An Early Dinner Can Reduce The Risk Of Cancer Says Study
A recent study has found out the people who have an early dinner before 9 PM or eat at least two hours before bedtime have a reduced risk of prostrate and breast cancer. The risk is 20 percent less as compared to people who eat after 10 PM or those who consume food and sleep shortly afterwards. These findings were a result of the research conducted by the Barcelona Institute for Global Health (ISGlobal), a centre supported by the “la Caixa” Banking Foundation.
Link Between Food, Sleep And Cancer
The report by Science Daily says that though researches have been conducted to find links between certain types of food and cancer, this is the first study of its kind which has included food consumption timing. The types of cancer – prostrate and breast are the most common and are associated with night-shift work, circadian disruption and alteration of biological rhythms says the report.
The research analysed 621 cases of prostate cancer and 1,205 cases of breast cancer. They were questioned about the time they ate food, the time they went to bed and their preference for morning or evening activities (chronotype). “Our study concludes that adherence to diurnal eating patterns is associated with a lower risk of cancer,” explained ISGlobal researcher Manolis Kogevinas, lead author of the study to Science Daily.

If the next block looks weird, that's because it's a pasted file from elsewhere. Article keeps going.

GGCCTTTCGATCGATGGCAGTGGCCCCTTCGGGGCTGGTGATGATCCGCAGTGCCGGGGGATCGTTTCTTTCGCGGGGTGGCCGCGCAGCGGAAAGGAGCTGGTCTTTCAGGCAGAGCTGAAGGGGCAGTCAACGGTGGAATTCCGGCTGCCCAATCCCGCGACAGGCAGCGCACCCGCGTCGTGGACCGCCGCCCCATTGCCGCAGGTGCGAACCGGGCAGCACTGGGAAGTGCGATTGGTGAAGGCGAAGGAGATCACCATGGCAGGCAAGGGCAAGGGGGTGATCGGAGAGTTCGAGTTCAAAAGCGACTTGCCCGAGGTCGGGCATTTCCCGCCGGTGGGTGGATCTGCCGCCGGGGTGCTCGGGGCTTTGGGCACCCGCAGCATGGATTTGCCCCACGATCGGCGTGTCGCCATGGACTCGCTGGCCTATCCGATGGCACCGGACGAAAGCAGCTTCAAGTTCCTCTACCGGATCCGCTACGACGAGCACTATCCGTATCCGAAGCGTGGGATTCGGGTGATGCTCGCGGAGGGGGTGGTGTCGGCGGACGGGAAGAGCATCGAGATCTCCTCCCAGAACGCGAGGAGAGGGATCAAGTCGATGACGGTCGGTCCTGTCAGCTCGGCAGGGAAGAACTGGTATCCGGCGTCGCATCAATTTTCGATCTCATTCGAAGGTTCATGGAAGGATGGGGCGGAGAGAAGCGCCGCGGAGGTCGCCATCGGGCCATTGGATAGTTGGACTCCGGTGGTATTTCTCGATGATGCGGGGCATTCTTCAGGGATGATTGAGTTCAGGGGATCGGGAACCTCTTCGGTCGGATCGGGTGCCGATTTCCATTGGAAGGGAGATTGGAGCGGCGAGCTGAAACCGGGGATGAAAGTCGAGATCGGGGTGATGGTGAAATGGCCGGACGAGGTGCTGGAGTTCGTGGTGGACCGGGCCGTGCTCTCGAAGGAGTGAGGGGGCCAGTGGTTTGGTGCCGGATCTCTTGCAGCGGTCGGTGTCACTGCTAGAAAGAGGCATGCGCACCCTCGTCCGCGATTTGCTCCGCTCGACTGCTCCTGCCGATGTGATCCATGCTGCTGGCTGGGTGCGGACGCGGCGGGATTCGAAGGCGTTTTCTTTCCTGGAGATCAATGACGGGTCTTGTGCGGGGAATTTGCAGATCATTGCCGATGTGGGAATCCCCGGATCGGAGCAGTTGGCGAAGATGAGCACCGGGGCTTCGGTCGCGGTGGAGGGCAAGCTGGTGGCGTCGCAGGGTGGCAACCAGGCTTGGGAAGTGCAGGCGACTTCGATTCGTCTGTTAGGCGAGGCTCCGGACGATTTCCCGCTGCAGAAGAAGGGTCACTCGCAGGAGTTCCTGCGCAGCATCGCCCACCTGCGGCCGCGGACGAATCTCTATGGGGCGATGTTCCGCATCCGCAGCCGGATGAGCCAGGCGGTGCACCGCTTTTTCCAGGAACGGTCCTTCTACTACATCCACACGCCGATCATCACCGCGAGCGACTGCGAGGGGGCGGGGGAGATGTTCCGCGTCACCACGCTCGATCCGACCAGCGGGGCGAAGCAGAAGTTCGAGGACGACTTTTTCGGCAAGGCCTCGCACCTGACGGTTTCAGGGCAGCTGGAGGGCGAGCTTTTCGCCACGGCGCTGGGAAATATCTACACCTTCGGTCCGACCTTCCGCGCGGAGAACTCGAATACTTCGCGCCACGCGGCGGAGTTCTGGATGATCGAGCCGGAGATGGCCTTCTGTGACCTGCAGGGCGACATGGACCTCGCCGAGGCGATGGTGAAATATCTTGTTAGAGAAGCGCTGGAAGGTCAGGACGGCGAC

The findings according to Kogevinas “highlight the importance of assessing circadian rhythms in studies on diet and cancer.” If these are confirmed, “they will have implications for cancer prevention recommendations, which currently do not take meal timing into account.” He also added that, “The impact could be especially important in cultures such as those of southern Europe, where people have supper late.”
“Further research in humans is needed in order to understand the reasons behind these findings, but everything seems to indicate that the timing of sleep affects our capacity to metabolise food,” said Dora Romaguera, ISGlobal researcher and the last author of the study.